Now you might think that Dawkins intends to destroy Christianity in debates, and not in the wars and purges of atheism that occurred last century in North Korea, Cambodia, China, the Soviet Union, and so on. Those atheist regimes caused the deaths of 100 million people, according to Harvard University Press. But Dawkins has refused to debate William Lane Craig on more than one occasion. So whatever he means by “destroy Christianity”, he doesn’t mean “defeat them in rational debate, using superior arguments and evidence”. He had his chance to do that, and he passed on it. So, he must mean something else by “destroying Christianity” other than persuasion.

Let’s find out what Richard Dawkins thinks about morality. Dawkins has previously written this:

The total amount of suffering per year in the natural world is beyond all decent contemplation. During the minute that it takes me to compose this sentence, thousands of animals are being eaten alive, many others are running for their lives, whimpering with fear, others are slowly being devoured from within by rasping parasites, thousands of all kinds are dying of starvation, thirst, and disease. It must be so. If there ever is a time of plenty, this very fact will automatically lead to an increase in the population until the natural state of starvation and misery is restored. In a universe of electrons and selfish genes, blind physical forces and genetic replication, some people are going to get hurt, other people are going to get lucky, and you won’t find any rhyme or reason in it, nor any justice. The universe that we observe has precisely the properties we should expect if there is, at bottom, no design, no purpose, no evil, no good, nothing but pitiless indifference.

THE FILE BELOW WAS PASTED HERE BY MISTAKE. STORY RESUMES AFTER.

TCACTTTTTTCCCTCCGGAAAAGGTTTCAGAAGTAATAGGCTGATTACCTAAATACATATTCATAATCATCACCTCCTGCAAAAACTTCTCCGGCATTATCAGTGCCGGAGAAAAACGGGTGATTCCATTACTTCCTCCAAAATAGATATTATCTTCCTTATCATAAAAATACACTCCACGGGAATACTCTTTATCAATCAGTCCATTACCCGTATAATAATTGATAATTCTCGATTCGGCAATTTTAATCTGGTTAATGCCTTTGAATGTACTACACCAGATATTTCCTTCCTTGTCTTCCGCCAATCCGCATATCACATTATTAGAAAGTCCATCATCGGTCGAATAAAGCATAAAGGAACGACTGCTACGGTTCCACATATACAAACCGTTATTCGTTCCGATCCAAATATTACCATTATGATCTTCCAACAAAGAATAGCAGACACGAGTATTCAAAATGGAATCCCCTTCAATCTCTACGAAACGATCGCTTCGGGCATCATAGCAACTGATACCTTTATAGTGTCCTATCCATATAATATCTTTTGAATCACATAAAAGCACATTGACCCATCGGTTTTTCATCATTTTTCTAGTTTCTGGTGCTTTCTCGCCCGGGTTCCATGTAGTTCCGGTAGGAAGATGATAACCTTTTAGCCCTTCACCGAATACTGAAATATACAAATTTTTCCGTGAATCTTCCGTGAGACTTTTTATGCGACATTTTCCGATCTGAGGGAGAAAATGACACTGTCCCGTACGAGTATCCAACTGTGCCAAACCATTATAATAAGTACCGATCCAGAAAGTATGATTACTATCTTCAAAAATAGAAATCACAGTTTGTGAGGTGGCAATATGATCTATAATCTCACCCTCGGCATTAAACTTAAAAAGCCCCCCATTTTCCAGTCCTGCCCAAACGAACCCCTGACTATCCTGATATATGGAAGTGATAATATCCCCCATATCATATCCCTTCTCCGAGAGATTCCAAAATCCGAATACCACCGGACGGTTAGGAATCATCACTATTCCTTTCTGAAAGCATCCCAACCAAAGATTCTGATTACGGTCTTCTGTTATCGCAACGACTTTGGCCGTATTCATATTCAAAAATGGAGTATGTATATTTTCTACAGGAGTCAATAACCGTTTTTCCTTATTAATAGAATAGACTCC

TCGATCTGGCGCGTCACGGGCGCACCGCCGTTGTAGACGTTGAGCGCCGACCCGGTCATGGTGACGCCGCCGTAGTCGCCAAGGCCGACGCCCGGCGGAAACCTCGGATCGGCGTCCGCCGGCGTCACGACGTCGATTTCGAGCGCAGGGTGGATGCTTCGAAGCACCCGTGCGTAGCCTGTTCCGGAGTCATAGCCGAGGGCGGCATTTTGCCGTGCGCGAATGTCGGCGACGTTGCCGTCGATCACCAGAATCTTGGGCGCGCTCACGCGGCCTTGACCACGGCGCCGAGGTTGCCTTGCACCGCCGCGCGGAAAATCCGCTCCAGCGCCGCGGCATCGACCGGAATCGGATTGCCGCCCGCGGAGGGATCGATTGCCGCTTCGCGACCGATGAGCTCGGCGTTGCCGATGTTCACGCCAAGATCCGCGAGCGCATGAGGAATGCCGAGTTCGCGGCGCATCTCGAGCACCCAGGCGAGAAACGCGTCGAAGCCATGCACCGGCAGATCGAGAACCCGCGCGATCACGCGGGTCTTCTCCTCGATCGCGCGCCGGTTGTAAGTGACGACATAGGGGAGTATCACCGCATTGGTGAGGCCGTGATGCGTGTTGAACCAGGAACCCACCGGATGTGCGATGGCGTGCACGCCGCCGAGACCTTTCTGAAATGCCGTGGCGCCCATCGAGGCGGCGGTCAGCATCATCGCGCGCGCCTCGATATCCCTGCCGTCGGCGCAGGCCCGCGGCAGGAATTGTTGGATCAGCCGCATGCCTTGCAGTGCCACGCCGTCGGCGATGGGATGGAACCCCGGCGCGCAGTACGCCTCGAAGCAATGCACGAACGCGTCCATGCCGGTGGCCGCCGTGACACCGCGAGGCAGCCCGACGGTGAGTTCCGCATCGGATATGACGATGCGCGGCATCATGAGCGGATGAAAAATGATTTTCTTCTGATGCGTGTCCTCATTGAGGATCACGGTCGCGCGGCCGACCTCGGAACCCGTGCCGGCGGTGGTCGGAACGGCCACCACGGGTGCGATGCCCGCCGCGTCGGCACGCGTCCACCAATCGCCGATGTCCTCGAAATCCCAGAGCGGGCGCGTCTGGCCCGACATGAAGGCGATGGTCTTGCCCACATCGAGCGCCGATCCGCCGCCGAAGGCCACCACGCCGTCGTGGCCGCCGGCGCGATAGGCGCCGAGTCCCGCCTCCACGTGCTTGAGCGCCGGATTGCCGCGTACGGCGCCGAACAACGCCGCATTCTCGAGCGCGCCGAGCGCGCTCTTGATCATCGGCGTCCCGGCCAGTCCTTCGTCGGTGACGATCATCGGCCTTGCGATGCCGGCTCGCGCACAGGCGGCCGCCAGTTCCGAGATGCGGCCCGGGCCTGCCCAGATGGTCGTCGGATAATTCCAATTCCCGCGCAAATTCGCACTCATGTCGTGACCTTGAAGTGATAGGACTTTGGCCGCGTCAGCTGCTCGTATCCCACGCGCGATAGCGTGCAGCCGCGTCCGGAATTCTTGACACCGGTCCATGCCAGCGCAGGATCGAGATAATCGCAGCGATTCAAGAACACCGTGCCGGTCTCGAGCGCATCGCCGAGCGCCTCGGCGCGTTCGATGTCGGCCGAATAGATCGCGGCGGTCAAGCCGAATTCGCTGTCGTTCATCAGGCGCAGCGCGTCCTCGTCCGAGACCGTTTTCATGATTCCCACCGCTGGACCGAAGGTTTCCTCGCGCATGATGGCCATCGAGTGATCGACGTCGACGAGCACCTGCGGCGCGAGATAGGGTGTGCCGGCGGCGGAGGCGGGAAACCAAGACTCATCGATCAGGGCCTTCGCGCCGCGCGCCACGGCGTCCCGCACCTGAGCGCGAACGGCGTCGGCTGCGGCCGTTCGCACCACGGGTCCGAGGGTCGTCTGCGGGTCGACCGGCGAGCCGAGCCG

(“God’s Utility Function,” Scientific American, November, 1995, p. 85)

Dawkins’ view is that nothing is really good or bad objectively. Cultures just evolve certain conventions, and those conventions vary arbitrarily by time and place. I think we need to interpret his goal of destroying Christianity against the backdrop of his nihilism. 50 million unborn children have been killed in the United States since 1973 alone. That’s 50 million people with distinct genetic codes different from their mothers or their fathers, who will never grow up to achieve their potential.

Dawkins himself is in favor of infanticide:

So what might destroying Christianity look like to an atheist?

Here it what destroying Christianity means in North Korea, the most atheistic country on the planet.

Excerpt:

A Christian woman accused of distributing the Bible, a book banned in communist North Korea, was publicly executed last month for the crime, South Korean activists said Friday.

The 33-year-old mother of three, Ri Hyon Ok, also was accused of spying for South Korea and the United States, and of organizing dissidents, a rights group said in Seoul, citing documents obtained from the North.